`the labor of authors, but “to promote the
`Progress of Science and useful Arts.” U.S.
`Const. Art.
`I, §8, cl. 8. Accord Twen-
`tieth Century Music Corp. v. Aiken, 422
`U.S. 151, 156 (1975). To this end, copyright
`assures authors the right to their original
`expression, but encourages others to build
`freely upon the ideas and information con-
`veyed by a work. This principle, known
`as the idea/expression or fact/expression di-
`chotomy, applies to all works of author-
`ship.”
`
`Feist, supra, 499 U.S. at 349-350 (citations omitted).
`
`This Court held in Eldred v. Ashcroft, 537 U.S. 186,
`219 (2003), that the First Amendment precludes the
`
`4
`
`

`

`extension of statutory monopolies to abstract ideas.
`As you there said, the near-simultaneous adoption
`of the Patent and Copyright Clause and the First
`Amendment indicates that these laws are fundamen-
`tally compatible. This compatibility, however, depends
`on a construction of the patent and copyright laws that
`preserves First Amendment principles, including the
`freedom to communicate any “idea, theory, and fact.”
`Id.
`
`Eldred, supra, identified two mechanisms in copy-
`right law that are necessary to accommodate this
`principle. First, the idea/expression dichotomy limits
`copyright’s monopoly to an author’s expression, leav-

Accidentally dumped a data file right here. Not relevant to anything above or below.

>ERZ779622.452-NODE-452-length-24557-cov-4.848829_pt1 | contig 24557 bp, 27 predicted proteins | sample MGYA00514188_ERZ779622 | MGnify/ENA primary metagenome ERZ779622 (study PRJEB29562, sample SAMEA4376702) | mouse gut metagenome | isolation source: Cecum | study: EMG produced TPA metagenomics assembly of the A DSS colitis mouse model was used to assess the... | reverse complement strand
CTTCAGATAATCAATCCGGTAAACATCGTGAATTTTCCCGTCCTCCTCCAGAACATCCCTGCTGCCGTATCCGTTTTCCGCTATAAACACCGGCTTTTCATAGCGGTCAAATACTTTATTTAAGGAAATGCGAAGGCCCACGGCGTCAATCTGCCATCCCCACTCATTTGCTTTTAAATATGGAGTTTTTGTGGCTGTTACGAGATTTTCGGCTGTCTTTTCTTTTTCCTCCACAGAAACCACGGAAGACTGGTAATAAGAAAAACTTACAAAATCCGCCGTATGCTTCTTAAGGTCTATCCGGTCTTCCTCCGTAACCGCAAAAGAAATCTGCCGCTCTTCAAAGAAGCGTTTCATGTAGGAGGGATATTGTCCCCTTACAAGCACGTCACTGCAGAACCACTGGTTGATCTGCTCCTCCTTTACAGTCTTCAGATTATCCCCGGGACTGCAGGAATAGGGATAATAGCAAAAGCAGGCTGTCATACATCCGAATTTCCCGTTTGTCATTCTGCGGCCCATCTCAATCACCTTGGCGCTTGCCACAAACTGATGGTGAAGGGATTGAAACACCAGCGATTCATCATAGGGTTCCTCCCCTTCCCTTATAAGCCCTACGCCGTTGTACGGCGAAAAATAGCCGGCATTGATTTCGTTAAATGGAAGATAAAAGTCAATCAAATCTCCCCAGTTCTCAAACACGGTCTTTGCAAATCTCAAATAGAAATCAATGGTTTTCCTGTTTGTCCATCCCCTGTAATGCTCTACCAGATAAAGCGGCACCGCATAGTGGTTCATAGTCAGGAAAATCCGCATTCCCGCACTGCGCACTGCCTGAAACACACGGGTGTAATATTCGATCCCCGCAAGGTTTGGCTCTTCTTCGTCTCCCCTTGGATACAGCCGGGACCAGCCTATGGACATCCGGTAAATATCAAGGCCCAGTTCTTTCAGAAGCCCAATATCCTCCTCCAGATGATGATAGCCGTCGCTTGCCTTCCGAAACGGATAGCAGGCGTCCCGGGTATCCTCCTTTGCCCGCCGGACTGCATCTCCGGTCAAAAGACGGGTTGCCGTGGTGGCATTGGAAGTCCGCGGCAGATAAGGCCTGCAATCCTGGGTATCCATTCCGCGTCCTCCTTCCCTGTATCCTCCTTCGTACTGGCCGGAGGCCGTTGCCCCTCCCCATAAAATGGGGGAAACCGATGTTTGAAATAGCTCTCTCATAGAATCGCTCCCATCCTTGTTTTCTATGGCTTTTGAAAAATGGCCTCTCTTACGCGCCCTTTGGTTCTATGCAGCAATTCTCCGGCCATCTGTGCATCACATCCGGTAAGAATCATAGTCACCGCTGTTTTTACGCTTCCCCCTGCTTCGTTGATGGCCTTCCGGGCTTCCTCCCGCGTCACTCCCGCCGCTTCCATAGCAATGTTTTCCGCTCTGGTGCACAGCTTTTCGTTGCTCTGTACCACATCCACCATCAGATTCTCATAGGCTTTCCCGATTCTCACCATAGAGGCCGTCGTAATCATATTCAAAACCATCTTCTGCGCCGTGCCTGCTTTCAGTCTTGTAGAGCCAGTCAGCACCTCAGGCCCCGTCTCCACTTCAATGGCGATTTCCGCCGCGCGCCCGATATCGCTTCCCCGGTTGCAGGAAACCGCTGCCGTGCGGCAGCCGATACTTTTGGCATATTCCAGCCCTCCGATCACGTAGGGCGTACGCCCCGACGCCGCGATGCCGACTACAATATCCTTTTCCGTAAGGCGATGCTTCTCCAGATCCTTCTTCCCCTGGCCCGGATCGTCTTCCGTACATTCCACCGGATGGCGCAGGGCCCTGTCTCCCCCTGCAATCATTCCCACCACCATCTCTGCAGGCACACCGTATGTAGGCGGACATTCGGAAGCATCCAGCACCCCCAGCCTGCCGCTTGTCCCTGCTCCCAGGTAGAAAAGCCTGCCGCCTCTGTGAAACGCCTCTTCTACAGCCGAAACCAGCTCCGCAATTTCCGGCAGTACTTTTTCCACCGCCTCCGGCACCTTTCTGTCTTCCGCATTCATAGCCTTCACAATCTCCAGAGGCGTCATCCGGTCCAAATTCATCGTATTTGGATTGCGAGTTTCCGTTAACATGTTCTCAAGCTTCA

`ing ideas “instantly available for public exploitation.”
`Id. Second, the fair use doctrine allows the public to
`use even copyrighted expression for some purposes,
`“such as criticism, comment, news reporting, teach-
`ing..., scholarship, or research” Id. at 220.
`
`Patent statutes, which depend on the same consti-
`tutional grant of authority as copyright statutes, are
`similarly limited by the First Amendment. See El-
`dred, 537 U.S. at 201 (“Because the Clause empow-
`ering Congress to confer copyrights also authorizes
`patents, congressional practice with respect to patents
`informs our inquiry.”) The presence of an unwaver-
`ing exemption for abstract ideas reconciles patent law
`with the First Amendment in a fashion similar to the
`idea/expression dichotomy’s crucial role in reconciling
`copyright and freedom of speech with respect to util-
`ity patents. The presence of some limiting principle is
`even more necessary with respect to patent law than